Benjamin Pothier




Paris, France



To re-contextualize an artistic proposal for ISS Moon gallery project in the overall History of both human space flight and conceptual and contemporary art seemed like the right thing to do. It is both an hommage to our precursors in art and a call to find again the vivid excitement about human spaceflight, a marvel that we take too much for granted in my opinion. I hope this artwork works as an icon and an hommage to international collaboration in space and art, with a poetical touch and a drop of deep blue that should speak to many different generations of audiences.

 An elected fellow international of the Explorers Club (NYC), Dr Benjamin Pothier is an Explorer, transdisciplinary Artist (Sculpture, Photography and film) and Researcher. He holds a PhD  from the  international  research  program  of  the  Planetary  Collegium  ( Plymouth    University,  UK), and was  previously  a  selected  member  of  the  2018-2019  Euromoonmars campaign  of  the  European  Space  Agency  and  ILEWG  (  International  Lunar  Exploration  Working Group) in order to help future missions to the Moon. Through   his   participation   to   expeditions   on   remote   locations   and analog astronaut   trainings worldwide,  Mr Pothier  specializes  in  the audio-visual documentation of Life  experiences in  I.C.E  [Isolated,  Confined  and  Extreme] environments and their studies. In the framework of the ESA and ILEWG  Euromoonmars campaign  he participated From Feb 20th to March 6th 2019 as an analog astronaut to a Moon mission simulation in Hawaii, living near a Volcano with a group of five other analog astronauts in theisolated and confined HI-SEAS habitat previously used by NASA for Mars missions trainings   . He  has  participated  to  expeditions  from  the driest  desert  on  Earth  to  the  Northernmost  human settlement. (experiences include being the commander of a 15 days Moon mission simulation at LunAres station in Poland, testing a NASA/RISD MS-1 astronaut suit on the Grimsvotn volcano in the middle of the icecap in Iceland, 18 days on a boat in the Arctic Ocean, more than a month stay at a research station in the ArcticCircle during the Polar Night, two high altitude experiences at 5500 meters  (Nepalese  Himalayas)  and  5837  meters  (Ojos  Del  Salado,  World’s  highest  Active  Volcano, Chile,  Atacama  desert),  location  scouting  in  Lava tubes  in  Iceland  with  the  European  Space  Agency, basic analog astronaut  training  with the  Austrian  Space  Forum,  basic arctic  survival  and safety training in  Svalbard, and  the  participation  to  a  two  weeks  Moon mission  simulation  as  an analog astronaut at HI-SEAS habitat in Hawaii).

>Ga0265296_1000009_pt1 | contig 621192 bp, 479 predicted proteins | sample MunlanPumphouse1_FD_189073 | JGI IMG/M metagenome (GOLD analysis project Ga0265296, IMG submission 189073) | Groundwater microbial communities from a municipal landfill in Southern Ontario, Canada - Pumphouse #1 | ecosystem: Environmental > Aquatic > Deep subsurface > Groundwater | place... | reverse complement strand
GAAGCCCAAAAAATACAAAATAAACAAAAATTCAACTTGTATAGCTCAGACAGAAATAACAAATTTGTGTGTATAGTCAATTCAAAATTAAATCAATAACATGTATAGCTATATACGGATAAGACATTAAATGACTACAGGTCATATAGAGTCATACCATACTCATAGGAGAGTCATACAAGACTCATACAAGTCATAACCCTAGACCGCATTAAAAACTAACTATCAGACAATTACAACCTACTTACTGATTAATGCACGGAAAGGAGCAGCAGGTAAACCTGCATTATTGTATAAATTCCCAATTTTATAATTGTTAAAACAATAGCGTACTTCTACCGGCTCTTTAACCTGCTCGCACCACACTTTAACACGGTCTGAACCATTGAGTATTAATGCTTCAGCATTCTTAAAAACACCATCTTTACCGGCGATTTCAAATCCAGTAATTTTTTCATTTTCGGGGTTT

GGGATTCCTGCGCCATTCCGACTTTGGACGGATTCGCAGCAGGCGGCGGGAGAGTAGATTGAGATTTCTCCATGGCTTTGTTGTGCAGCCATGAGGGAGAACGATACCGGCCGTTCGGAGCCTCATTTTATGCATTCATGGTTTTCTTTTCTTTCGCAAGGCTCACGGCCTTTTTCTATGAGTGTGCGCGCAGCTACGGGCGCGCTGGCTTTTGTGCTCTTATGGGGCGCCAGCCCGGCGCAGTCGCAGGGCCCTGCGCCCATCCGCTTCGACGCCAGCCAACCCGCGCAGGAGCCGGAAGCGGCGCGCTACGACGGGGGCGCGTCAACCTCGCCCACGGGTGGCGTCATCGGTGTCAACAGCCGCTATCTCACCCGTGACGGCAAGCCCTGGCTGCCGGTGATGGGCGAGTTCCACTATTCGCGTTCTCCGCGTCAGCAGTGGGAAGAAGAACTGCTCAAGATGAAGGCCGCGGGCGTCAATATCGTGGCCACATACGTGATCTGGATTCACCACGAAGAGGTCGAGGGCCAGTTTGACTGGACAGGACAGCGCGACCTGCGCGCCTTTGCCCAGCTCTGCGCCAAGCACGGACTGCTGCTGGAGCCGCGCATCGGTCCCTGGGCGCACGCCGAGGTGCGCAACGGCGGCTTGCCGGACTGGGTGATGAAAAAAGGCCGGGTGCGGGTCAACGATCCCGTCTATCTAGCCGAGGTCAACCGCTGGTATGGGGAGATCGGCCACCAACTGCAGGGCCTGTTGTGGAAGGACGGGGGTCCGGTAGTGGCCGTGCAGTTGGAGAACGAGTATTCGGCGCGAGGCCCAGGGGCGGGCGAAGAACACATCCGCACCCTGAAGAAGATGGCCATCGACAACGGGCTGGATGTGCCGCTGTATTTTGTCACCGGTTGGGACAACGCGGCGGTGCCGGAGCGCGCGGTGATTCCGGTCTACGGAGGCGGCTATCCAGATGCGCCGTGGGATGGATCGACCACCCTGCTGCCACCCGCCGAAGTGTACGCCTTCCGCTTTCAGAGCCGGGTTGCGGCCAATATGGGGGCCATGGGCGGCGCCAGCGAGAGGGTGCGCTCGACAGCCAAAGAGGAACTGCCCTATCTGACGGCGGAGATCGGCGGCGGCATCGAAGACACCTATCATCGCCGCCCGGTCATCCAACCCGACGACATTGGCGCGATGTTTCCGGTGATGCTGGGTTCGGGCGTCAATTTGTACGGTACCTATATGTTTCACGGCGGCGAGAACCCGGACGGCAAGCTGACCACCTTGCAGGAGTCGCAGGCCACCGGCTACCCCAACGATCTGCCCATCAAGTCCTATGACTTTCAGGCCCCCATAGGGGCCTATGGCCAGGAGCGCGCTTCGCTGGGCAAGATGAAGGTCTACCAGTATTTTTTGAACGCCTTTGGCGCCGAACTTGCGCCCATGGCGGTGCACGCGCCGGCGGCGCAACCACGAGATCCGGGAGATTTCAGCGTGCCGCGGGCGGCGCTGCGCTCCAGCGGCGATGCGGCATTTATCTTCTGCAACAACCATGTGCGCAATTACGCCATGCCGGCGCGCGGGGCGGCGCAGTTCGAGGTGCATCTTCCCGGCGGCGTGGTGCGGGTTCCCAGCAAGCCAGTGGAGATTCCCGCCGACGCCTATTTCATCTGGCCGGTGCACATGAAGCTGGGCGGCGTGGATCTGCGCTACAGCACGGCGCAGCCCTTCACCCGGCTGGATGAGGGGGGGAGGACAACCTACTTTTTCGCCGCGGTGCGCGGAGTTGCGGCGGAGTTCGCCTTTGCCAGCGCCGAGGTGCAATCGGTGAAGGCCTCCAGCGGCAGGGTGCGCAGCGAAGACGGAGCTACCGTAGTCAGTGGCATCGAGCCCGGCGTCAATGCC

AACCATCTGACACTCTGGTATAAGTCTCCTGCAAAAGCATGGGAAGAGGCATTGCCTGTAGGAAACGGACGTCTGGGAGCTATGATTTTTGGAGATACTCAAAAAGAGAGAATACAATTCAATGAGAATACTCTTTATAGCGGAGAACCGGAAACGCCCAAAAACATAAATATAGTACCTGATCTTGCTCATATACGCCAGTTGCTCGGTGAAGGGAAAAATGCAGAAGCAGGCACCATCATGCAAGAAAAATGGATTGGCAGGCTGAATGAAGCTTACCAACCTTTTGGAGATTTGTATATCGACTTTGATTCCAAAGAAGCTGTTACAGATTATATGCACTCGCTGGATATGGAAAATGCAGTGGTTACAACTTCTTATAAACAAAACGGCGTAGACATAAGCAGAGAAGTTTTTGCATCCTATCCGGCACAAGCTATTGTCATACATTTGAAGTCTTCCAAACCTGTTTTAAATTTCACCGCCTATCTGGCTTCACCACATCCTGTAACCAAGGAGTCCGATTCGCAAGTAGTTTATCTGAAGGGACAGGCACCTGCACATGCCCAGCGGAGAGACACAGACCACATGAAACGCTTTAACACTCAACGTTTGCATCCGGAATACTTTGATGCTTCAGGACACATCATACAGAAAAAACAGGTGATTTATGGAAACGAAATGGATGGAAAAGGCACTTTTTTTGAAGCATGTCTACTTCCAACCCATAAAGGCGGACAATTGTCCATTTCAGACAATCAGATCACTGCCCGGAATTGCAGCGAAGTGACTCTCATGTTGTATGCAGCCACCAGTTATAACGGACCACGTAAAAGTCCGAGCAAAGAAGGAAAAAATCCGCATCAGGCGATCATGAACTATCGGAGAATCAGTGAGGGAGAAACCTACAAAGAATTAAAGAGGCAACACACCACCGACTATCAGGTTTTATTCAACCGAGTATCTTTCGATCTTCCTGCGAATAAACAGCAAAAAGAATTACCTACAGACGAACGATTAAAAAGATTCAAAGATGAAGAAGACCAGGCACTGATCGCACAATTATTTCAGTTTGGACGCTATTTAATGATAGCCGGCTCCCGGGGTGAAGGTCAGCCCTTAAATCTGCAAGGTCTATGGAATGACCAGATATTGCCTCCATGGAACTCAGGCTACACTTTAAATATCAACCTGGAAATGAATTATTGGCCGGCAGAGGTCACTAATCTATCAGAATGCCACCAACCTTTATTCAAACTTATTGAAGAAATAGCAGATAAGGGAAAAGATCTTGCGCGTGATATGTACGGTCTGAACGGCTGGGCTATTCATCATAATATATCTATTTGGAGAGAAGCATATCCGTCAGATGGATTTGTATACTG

Conceptualized as an hommage to French Artist Yves Klein and the early days of space exploration, the artwork consists of a sculpture representing a drop of Yves Klein® – Mat profond Yves Klein paint , a commercially available version of IKB a unique blue pigment created by Yves Klein, “suspended” in zero gravity. it echoes Klein’s famous photographs “Leap into the Void (1960)” and the concept of the “Blue marble”, The Blue Marble is an image of Earth taken on December 7, 1972, by the Apollo 17 crew Harrison Schmitt and Ron Evans from a distance of about 29,000 kilometers (18,000 miles) from the planet’s surface. It was taken by the crew of the Apollo 17 spacecraft on its way to the Moon, and is one of the most reproduced images in history.

The sculpture consists of a sculpted, magnified and iconized drop of blue paint encased inside an epoxy cube, being therefore seeminly suspended in zero gravity either on the ISS or on Earth, awaiting for an audience to reactivate it’s multiple meanings by simply looking at it. The deep blue is a call for meditation, recalling both our blue planet, the beginnings of the space era and the uniqueness of the Zero Gravity environments. Where Yves Klein used the name International Klein Blue (IKB) to protect his Intellectual property rights, we use the title ISSBM to put a focus on International collaboration, and the invaluable preciousness of our own blue marble, the planet Earth.